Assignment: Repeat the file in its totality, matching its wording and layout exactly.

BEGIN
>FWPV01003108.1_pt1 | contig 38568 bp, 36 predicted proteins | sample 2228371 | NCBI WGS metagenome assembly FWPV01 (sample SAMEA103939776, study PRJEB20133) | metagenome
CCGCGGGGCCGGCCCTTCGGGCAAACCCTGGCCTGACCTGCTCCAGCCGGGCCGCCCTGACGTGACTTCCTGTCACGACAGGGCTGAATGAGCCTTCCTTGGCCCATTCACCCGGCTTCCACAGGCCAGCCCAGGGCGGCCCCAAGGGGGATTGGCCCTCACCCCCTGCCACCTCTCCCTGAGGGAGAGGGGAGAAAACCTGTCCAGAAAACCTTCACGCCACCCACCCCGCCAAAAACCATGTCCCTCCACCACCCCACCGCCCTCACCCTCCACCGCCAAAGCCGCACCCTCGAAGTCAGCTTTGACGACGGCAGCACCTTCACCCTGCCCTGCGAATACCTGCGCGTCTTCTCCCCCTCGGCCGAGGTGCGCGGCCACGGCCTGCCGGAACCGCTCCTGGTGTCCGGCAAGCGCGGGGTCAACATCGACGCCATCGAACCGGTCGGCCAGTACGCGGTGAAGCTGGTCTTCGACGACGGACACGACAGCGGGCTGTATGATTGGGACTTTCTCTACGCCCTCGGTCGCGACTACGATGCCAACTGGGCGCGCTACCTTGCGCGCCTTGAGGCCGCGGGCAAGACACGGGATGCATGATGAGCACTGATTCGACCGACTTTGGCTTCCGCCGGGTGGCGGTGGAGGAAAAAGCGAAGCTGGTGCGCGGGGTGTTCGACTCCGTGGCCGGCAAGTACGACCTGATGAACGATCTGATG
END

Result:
>FWPV01003108.1_pt1 | contig 38568 bp, 36 predicted proteins | sample 2228371 | NCBI WGS metagenome assembly FWPV01 (sample SAMEA103939776, study PRJEB20133) | metagenome
CCGCGGGGCCGGCCCTTCGGGCAAACCCTGGCCTGACCTGCTCCAGCCGGGCCGCCCTGACGTGACTTCCTGTCACGACAGGGCTGAATGAGCCTTCCTTGGCCCATTCACCCGGCTTCCACAGGCCAGCCCAGGGCGGCCCCAAGGGGGATTGGCCCTCACCCCCTGCCACCTCTCCCTGAGGGAGAGGGGAGAAAACCTGTCCAGAAAACCTTCACGCCACCCACCCCGCCAAAAACCATGTCCCTCCACCACCCCACCGCCCTCACCCTCCACCGCCAAAGCCGCACCCTCGAAGTCAGCTTTGACGACGGCAGCACCTTCACCCTGCCCTGCGAATACCTGCGCGTCTTCTCCCCCTCGGCCGAGGTGCGCGGCCACGGCCTGCCGGAACCGCTCCTGGTGTCCGGCAAGCGCGGGGTCAACATCGACGCCATCGAACCGGTCGGCCAGTACGCGGTGAAGCTGGTCTTCGACGACGGACACGACAGCGGGCTGTATGATTGGGACTTTCTCTACGCCCTCGGTCGCGACTACGATGCCAACTGGGCGCGCTACCTTGCGCGCCTTGAGGCCGCGGGCAAGACACGGGATGCATGATGAGCACTGATTCGACCGACTTTGGCTTCCGCCGGGTGGCGGTGGAGGAAAAAGCGAAGCTGGTGCGCGGGGTGTTCGACTCCGTGGCCGGCAAGTACGACCTGATGAACGATCTGATG